EI: There are a few relatively innocuous pieces in one of the collections, for example the Fred Shaw obituary where he’s talking about all these women and he seems to place everyone on the same plane. It’s not like his asshole main characters who fascinate him in the way they look at stuff in such stark black and white.
DH: In terms of boring lectures: Willeford was in the Army for twenty years, so who knows how many pompous superior officers said one thing after another, just on and on and on and on? With Willeford having to stand there and take it.
But inside, no, he wasn’t taking it, he was getting his material.
It’s kind of like the thing of him being in Greenland: he’s getting all these commendations and he’s doing all this stuff on the base with newspapers and whatever, and it sounds like he’s absolutely making the best of being stuck in Greenland — and then Dennis McMillian told me that at one point Willeford told him that was the most horrible period in his entire life.
Like anyone else would be sitting around depressed out of their mind, doing nothing, and he’s standing up, trying to go for it.
EI: The stuff about Army life is incredible. Your point about Army lectures is entirely validated by the bit in The Woman Chaser when Hudson hires the retired Master Sergeant to manage the car lot.
In your book, I was surprised at how little I Was Looking For a Street and especially Something About a Soldier were discussed.
DH: Some biographers overuse autobiographies as source material, in my opinion. I didn’t see any need to recapitulate them, since anyone can sit down and read them. They’re in print.
EI: That makes sense. If I had written the book myself I would have come down stronger on saying how great those two books are, because I actually rank them with anything in his canon.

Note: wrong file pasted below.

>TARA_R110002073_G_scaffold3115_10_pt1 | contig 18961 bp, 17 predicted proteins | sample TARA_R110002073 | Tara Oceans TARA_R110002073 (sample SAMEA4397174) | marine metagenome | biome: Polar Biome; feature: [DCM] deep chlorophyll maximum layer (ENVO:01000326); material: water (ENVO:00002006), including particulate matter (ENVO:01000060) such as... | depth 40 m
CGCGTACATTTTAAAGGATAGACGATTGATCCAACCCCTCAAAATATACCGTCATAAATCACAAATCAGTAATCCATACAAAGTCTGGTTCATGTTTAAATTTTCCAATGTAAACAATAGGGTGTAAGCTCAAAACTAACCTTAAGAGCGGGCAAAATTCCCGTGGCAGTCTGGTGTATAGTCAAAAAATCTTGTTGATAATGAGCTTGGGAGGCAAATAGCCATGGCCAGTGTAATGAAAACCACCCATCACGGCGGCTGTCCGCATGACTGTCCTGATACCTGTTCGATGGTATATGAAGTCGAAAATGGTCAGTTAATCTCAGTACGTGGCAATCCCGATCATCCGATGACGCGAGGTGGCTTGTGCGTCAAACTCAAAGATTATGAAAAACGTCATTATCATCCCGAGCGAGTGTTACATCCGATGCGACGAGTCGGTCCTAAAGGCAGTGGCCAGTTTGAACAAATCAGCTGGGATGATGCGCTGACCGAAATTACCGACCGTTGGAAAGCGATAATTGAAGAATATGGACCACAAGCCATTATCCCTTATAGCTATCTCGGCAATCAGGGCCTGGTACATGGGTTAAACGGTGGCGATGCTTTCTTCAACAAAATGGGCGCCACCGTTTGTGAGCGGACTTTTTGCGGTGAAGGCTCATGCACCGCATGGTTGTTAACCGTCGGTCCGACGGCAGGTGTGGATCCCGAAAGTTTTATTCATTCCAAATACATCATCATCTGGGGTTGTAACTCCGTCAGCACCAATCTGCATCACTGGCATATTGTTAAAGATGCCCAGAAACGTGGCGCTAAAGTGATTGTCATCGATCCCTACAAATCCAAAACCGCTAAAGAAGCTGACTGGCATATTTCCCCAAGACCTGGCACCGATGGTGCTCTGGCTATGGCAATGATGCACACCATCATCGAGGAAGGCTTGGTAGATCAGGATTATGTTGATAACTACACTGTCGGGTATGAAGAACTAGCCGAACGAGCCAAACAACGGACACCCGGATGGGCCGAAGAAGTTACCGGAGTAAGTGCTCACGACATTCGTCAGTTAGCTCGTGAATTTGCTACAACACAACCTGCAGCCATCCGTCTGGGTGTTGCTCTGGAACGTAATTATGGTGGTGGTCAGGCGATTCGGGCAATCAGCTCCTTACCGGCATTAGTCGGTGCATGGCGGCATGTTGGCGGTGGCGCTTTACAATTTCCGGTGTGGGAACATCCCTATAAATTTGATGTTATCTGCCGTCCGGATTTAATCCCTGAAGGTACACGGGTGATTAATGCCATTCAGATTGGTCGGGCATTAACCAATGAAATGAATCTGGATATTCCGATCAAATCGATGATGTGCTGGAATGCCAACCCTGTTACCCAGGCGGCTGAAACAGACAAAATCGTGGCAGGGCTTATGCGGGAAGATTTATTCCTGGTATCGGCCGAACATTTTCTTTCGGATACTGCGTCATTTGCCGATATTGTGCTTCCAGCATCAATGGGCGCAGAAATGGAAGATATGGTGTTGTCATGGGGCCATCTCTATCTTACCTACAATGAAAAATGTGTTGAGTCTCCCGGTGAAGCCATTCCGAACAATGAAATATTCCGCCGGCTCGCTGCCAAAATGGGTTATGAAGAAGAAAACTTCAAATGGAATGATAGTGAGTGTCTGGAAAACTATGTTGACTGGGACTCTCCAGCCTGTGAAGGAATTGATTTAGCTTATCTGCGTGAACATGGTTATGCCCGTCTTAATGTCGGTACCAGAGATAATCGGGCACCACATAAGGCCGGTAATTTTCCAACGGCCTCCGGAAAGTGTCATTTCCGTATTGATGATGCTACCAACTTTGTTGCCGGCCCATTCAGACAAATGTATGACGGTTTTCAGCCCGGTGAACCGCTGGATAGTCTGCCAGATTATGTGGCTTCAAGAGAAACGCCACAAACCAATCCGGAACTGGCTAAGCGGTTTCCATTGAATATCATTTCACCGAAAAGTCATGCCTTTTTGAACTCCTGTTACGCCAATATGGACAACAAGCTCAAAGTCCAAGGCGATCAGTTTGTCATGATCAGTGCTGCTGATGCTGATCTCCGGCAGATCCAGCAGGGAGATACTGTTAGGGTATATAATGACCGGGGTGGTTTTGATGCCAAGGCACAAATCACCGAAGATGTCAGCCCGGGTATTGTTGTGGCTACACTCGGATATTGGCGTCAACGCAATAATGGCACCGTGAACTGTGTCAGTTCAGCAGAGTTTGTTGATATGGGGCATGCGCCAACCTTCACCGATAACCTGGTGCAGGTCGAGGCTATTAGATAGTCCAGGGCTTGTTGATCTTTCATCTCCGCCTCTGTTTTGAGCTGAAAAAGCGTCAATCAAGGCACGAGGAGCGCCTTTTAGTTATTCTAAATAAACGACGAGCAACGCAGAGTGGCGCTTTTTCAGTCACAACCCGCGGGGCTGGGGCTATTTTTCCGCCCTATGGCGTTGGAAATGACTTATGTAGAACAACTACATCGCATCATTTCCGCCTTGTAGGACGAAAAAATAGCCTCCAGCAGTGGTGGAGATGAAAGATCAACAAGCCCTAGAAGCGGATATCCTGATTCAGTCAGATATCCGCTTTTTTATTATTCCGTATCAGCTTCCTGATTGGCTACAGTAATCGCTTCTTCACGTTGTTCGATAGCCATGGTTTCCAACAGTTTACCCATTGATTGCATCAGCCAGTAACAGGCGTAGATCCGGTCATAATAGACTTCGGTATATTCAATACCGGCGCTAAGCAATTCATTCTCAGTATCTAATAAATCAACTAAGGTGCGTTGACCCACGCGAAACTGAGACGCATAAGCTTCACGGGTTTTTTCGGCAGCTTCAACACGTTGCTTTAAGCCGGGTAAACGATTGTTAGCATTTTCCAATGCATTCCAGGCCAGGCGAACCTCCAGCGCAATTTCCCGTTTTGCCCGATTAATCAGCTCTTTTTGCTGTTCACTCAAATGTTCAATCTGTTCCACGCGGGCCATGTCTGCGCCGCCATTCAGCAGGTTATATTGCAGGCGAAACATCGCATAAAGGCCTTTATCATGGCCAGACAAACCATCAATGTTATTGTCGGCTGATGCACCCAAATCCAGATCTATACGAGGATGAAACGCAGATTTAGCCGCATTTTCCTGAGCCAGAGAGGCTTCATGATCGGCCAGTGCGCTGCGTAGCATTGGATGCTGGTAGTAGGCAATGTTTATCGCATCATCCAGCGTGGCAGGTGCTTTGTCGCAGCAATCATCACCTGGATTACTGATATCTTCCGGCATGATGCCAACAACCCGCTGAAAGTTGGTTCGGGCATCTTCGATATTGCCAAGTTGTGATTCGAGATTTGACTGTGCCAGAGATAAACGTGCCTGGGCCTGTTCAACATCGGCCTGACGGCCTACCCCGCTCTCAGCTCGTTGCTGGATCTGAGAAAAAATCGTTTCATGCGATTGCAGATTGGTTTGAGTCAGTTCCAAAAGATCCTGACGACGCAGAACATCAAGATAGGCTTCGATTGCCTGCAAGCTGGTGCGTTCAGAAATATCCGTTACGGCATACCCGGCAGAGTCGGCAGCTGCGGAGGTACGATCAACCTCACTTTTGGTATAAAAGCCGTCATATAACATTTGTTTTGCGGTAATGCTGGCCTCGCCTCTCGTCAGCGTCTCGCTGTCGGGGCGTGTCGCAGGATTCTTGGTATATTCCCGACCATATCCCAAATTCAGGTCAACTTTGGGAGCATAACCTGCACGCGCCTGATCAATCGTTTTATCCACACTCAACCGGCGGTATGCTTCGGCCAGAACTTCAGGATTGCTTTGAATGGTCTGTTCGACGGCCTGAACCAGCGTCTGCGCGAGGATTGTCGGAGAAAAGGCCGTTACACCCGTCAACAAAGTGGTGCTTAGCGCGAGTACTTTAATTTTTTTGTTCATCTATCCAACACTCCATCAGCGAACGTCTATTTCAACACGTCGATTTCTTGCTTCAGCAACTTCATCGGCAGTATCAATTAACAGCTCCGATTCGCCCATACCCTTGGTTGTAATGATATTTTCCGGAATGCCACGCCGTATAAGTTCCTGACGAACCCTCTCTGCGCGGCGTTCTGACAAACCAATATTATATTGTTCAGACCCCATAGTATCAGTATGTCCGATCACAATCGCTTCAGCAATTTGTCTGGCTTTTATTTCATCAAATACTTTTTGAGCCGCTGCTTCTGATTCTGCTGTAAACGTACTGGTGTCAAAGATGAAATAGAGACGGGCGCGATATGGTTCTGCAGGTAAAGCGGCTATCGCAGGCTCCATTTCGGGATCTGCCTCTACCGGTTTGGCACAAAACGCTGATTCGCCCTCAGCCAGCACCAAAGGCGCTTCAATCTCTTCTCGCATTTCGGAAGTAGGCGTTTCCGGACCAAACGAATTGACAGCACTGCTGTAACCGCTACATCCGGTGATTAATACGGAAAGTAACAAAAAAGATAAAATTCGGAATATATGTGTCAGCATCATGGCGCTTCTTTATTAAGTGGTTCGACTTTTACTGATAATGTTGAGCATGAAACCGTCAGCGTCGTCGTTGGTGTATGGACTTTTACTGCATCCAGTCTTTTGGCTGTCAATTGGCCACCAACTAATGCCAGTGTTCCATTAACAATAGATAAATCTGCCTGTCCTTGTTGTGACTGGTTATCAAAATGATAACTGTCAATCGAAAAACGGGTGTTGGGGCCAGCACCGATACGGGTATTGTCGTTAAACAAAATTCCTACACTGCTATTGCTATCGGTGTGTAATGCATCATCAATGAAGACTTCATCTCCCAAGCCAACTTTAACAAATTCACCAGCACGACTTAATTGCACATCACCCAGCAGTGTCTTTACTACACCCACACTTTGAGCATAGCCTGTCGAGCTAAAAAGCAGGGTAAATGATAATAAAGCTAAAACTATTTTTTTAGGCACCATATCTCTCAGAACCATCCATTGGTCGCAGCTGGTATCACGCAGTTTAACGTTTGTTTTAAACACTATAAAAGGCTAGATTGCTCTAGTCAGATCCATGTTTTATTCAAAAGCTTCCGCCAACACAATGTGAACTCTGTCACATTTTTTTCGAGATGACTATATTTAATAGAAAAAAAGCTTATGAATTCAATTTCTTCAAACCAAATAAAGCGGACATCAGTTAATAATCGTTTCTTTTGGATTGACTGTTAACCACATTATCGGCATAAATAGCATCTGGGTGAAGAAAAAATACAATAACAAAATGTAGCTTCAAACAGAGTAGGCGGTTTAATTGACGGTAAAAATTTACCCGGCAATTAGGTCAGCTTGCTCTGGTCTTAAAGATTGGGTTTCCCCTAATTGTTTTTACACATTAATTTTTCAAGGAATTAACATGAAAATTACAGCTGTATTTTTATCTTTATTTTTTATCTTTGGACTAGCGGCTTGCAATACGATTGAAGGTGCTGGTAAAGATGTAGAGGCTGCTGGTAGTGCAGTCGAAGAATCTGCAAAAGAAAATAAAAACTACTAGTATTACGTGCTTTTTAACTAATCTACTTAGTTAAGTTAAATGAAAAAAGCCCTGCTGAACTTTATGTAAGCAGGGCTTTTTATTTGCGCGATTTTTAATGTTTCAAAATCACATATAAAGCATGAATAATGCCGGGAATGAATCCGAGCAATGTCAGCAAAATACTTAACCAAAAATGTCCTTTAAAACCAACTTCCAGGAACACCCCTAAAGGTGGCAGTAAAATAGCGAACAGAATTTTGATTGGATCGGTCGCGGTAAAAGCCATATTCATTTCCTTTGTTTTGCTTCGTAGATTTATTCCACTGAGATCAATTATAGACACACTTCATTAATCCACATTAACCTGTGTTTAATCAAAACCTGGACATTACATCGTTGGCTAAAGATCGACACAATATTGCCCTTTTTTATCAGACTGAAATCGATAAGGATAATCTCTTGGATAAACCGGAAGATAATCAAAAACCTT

DH: I think I say that some people prefer the autobiographies, particularly Something About a Soldier, to the rest of his stuff. But I go easy on maniacal boosterism on any of his books, except possibly Burnt Orange Heresy.
EI: The only other complaint I have about your book, of course, is that it has no index.
DH: Yeah, I know.
EI: But you’re in good company as Duke Ellington’s Music is My Mistress also lacks an index!
DH: I don’t remember what our deadline was at the time, we were trying to get it out for something, and we let the index go. I guess the next edition, which I’m updating as an eBook, may in effect have one, since you’ll be able to do a word search.
In addition, I’m going to put in a few things that Dennis or I have thought of since then. And because some people don’t like the fact that it isn’t a regulation biography, with the ancestors and everything, and some people complained about not having the dates when he goes in and out of the Army, I’m going to put those in.
Betsy had some of the records and she turned them over to Broward County. Because they’re now accessible, various people have assessed them and put them on Wikipedia and everything, so I’m going throw a bunch of them in the book too. But I’m only putting them in to fuck around with the people who whined about it. Willeford isn’t just a clump of dates.